The statement says “local content refers to the value retained in Zimbabwe in the form of wages, salaries, taxation, community ownership schemes, and other activities such as procurement and linkage programmes”.
It remains unclear whether “gross value of exploited resources” will apply to a mine’s revenues or profits.
At Zimplats, the country’s largest miner and the target of much of Zhuwao’s empowerment rhetoric, local spend as a percentage of its revenue is around 51 percent, according to data from its 2015 annual report. The company’s local spend, as a percentage of all expenditure, is 71 percent.
Foreign banks will be allowed to retain majority shareholding in their local units, Mugabe said, although they would be expected to increase funding to “key economic sectors and projects”.
“The banking sector shall continue to be under the auspices of the Banking Act, which is regulated by the Reserve bank of Zimbabwe, and the insurance sector under the auspices of the Provident and Insurance Act,” Mugabe’s statement read.
“This policy position is essential for the promotion of financial sector stability, confidence and financial inclusion. These institutions will, nonetheless, be expected to make their contributions by way of financing facilities for key economic sectors and projects, employee share ownership schemes, linkage programmes and such other financial empowerment facilities as may be introduced by the Reserve Bank of Zimbabwe, from time to time.”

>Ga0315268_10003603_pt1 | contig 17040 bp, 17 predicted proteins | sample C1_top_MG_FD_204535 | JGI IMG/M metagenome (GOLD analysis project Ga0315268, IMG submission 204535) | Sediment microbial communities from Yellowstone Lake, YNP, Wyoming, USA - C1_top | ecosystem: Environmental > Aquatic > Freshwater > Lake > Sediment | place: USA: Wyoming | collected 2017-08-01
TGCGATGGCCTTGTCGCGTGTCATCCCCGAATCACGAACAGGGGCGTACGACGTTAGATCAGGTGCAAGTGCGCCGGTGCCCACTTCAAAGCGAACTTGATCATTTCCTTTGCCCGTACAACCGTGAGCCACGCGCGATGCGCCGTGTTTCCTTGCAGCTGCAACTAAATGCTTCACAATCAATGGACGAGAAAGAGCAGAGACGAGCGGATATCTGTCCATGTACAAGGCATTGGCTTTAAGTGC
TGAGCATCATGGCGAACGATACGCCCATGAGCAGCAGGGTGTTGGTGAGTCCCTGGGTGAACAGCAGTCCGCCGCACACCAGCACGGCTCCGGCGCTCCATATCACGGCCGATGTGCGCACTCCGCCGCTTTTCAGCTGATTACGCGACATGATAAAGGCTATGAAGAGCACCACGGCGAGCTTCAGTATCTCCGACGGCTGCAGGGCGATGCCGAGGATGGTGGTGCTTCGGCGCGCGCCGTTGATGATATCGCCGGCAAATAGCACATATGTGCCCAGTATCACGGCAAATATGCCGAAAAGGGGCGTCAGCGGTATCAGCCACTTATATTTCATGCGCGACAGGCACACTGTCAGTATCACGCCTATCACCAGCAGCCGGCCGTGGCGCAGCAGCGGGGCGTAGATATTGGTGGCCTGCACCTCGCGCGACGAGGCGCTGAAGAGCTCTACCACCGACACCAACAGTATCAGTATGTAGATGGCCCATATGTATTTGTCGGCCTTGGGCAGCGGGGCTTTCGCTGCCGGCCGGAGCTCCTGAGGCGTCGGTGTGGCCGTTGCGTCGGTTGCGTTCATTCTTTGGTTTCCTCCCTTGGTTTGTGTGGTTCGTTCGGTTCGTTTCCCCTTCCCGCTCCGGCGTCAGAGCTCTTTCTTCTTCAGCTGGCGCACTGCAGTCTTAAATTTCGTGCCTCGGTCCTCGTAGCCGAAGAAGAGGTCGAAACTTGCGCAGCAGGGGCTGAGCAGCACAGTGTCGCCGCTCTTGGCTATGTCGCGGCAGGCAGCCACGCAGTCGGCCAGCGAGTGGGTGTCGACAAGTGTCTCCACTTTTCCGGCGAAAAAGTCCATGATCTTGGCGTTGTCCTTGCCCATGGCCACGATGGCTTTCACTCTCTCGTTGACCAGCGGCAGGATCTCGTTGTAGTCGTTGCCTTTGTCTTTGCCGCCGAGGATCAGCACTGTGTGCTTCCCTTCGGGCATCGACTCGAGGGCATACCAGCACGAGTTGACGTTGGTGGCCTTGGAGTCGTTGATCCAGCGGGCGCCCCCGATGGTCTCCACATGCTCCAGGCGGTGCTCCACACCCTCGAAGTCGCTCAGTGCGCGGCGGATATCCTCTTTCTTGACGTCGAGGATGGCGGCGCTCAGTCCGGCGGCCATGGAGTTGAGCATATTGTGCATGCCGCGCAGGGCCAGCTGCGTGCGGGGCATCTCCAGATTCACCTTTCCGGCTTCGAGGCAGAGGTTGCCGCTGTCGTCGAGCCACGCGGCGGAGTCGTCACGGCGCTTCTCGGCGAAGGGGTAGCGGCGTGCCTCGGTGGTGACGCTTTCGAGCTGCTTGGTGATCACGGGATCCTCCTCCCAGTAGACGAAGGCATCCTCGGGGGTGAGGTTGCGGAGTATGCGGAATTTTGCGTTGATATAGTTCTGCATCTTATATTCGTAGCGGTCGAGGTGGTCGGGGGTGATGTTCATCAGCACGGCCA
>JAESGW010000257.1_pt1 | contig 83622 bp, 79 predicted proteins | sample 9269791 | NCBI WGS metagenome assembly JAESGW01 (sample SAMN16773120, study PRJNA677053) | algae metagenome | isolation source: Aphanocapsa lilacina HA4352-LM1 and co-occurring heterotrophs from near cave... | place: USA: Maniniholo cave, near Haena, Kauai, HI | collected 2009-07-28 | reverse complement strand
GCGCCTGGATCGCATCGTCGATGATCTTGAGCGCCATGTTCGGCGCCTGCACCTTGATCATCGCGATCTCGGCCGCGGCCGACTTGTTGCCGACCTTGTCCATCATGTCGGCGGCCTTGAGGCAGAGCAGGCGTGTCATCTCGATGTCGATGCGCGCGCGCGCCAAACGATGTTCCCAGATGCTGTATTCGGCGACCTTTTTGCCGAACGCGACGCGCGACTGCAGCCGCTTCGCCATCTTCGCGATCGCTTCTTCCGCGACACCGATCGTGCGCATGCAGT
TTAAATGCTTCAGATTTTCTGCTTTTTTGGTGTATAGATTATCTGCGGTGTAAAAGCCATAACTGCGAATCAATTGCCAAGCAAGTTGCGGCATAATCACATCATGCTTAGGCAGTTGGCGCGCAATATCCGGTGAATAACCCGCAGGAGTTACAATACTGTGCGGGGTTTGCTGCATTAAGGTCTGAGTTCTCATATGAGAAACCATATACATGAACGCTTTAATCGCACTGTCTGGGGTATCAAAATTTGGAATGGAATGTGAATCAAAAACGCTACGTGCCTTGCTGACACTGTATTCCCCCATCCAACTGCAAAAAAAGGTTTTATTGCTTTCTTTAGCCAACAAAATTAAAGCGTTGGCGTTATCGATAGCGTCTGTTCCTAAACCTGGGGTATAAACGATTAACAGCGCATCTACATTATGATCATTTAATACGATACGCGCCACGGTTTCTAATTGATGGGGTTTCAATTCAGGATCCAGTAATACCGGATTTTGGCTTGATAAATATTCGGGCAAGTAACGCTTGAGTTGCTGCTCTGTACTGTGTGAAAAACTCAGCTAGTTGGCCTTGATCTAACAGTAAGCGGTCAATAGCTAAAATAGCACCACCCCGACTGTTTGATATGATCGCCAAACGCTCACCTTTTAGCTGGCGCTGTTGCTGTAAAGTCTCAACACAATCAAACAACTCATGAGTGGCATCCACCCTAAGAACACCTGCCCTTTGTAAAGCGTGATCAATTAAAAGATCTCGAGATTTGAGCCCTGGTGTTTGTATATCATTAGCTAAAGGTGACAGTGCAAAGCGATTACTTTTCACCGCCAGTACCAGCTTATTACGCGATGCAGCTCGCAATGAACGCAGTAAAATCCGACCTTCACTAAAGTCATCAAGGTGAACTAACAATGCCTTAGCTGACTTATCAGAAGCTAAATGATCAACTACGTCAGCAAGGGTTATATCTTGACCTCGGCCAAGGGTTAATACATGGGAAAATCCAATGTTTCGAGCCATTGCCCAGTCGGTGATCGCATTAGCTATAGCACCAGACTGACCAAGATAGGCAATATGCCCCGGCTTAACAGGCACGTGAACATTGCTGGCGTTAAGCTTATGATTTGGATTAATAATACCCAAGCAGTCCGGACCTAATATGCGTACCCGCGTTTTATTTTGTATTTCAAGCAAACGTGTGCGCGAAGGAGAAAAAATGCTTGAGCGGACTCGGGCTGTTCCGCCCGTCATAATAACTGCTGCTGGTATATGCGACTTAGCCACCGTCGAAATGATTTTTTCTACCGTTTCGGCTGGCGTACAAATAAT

This stance on banks sharply contradicts that of Zhuwao, who had demanded that foreign banks cede control of their units, a position that led to a public fallout with Finance Minister Patrick Chinamasa and central bank governor John Mangudya. Zhuwao had called Chimamasa a “liar” after the Finance Minister released a statement saying banks were compliant with the law.
Mugabe, in his statement, admits that the “conflicting positions” among his ministers were hurting the economy.
“This has caused confusion among Zimbabweans, the business community, current and potential investors, thereby undermining market confidence. It is therefore fit and proper that I provide clarification on this very vital national policy, for the guidance of Government Ministries, the business community and current and would-be foreign investors,” Mugabe said.
Significantly, Mugabe said he was now prepared to amend the law, a centerpiece of his reelection campaign in 2013.
“To the extent that the Indigenisation and Economic Empowerment Act may not sufficiently conform with this policy position, I have directed that the law be amended or changed forthwith accordingly,” he said.- The Source